MSNBC's Krystal Ball: Let Go of What You Can't Control

Once you've been through an experience like that where you've had ugly things said about you, where you feel as though you've had your clothes ripped off in a public square, it takes away a lot of fear around other things.
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Krystal Ball is a co-host on MSNBC's "The Cycle," which airs daily at 3 p.m. ET. She also hosts a web-only video show, "Krystal Clear." She is a CPA who worked with the U.S. federal courts to redesign their accounting systems and she created an educational software company. In 2010, she ran unsuccessfully for Congress in the 1st District of her native Virginia. The race drew national attention when a Republican blog published photos of Ball partying in college. She spoke about the sexist treatment of women candidates of both parties in an essay, "The Next Glass Ceiling," published on Huffington Post. She and husband Jonathan Dariyanani have a daughter and a son.

You were an economics major at the University of Virginia. What was the career path you saw ahead of you then?

I wasn't really sure what I wanted to do when I graduated. I ended up taking a job not totally in my field with a federal government contractor doing non-technical design for accounting software and working with the U.S. federal court system. We developed software they would use to see whether people paid their fines, received restitution, how much and so on. I went around the county helping to build that, implement it and train people to use it.

Was that interesting?

It was. It was federal government accounting, so that's not going to be incredibly interesting, but I got to travel all over the country. I was in Louisiana and South Dakota, Nebraska, Virginia, California. That part of it was great.

I liked talking to users about what they needed and then translating that into technical language for the developers. I did that for a while, but I was ready to go in a different direction. I also went back to school to get my CPA license, because it was relevant to the field I was in.

I'd already accepted a job with another firm when it happened that I took a red-eye flight from San Francisco to DC. On that flight was my future husband. We sat next to each other. He was doing educational software development. We started talking and I told him what I did and that I was interested in a career change. He hired me to do some work for him in the evenings and weekends part-time.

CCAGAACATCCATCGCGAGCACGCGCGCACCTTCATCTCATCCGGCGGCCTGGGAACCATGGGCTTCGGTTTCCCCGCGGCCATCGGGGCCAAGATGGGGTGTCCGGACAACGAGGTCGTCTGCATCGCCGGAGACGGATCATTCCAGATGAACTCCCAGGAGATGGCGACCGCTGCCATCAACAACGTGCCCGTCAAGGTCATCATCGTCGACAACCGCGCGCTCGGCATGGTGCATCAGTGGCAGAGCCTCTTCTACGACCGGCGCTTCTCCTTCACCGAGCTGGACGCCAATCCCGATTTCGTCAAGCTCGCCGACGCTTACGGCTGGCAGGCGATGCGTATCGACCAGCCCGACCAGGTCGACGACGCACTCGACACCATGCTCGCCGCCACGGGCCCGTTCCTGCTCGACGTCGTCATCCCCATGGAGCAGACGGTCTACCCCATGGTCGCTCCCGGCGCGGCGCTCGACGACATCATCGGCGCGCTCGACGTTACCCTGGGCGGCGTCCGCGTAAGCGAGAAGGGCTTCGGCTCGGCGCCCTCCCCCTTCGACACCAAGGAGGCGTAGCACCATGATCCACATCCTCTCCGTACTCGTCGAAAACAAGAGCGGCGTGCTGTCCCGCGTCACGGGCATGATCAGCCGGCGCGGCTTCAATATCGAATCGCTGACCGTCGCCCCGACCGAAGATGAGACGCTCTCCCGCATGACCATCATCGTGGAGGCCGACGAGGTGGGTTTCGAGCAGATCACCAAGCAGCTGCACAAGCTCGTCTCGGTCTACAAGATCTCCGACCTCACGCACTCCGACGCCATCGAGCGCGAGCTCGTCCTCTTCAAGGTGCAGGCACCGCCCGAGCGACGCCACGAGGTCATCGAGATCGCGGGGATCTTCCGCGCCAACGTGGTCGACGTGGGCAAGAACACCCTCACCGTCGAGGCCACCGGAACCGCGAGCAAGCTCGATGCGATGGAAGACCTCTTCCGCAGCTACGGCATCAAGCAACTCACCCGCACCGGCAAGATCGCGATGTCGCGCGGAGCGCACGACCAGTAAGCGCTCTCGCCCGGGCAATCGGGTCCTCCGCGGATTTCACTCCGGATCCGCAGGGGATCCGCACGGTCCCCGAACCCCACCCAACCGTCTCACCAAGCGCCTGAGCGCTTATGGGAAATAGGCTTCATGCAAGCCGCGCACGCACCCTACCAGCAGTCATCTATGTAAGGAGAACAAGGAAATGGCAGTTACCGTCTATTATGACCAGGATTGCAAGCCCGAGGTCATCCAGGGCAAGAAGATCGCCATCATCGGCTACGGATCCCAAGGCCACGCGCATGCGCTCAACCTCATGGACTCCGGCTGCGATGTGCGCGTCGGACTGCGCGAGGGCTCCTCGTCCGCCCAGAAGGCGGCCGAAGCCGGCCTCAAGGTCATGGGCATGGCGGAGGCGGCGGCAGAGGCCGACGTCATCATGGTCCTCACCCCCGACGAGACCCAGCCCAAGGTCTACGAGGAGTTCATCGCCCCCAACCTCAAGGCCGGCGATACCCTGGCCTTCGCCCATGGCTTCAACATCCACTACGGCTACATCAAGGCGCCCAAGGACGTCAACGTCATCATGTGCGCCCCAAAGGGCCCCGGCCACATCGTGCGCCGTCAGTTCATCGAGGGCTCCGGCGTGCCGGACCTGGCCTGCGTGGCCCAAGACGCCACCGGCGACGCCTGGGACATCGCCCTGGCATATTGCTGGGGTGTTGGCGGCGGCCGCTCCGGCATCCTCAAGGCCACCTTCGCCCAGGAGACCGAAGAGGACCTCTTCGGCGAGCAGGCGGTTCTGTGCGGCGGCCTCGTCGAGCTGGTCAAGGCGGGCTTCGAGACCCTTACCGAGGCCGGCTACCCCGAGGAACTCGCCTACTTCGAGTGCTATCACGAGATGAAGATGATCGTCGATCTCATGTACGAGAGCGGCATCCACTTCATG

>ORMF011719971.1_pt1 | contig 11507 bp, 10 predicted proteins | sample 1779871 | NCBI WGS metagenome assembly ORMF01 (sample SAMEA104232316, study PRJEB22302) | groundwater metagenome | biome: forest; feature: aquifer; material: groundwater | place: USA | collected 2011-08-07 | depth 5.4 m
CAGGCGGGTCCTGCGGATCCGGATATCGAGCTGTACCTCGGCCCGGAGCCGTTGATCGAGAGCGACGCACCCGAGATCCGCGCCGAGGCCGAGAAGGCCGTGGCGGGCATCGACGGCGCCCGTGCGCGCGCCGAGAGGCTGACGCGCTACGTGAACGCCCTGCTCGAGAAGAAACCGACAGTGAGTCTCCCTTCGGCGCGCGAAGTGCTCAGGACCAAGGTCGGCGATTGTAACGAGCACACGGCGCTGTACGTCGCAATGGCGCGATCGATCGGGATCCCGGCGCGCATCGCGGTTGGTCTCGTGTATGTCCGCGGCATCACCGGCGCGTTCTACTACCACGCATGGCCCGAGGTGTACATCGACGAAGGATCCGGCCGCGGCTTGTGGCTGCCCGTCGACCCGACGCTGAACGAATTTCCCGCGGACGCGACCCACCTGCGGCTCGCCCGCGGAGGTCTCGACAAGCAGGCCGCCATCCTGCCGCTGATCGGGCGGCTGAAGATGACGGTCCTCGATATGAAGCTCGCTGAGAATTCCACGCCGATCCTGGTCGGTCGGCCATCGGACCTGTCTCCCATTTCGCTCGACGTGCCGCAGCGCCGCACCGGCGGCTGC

A few months later that turned into us moving in together and getting married. I quit what I was doing to work with him. The two of us created a consultancy and we did some very interesting work [developing learning software used in schools].

What shifted your interest toward politics?

Really, it was becoming a mother. It so happened that my daughter was born the day before the presidential primary in 2008. It was a very heady time politically. I'd always been above average in political engagement.

Had you been an active worker for candidates?

No. None of that. I wasn't involved in politics in college and I wasn't out knocking on doors.

Did your parents talk politics much when you were growing up?

No. My mom was involved with the school board, but not in any partisan way. Neither of my parents strongly identified with either party, although my mother is more liberal than my father. I may now have talked my mother into thinking of herself as a Democrat. But then there wasn't political talk in the house.

But once I became a mother, I really had a strong sense of needing to be more directly engaged. That was one spark for me. Another was the town in Virginia we lived in then. It was a Rust Belt town, a manufacturing-economy town that had crumbled underneath the people who lived there. They were struggling with figuring out what was going to happen to them and the town next.

[My husband and I] sometimes worked outside the U.S. and we were in Jordan on election night 2008. Watching your own country's political system from the outside looking in can be interesting. For me, it cemented how important politics really is. Here we were halfway around the world and people really cared about our election and were following it closely. They felt that it mattered to them, and it did.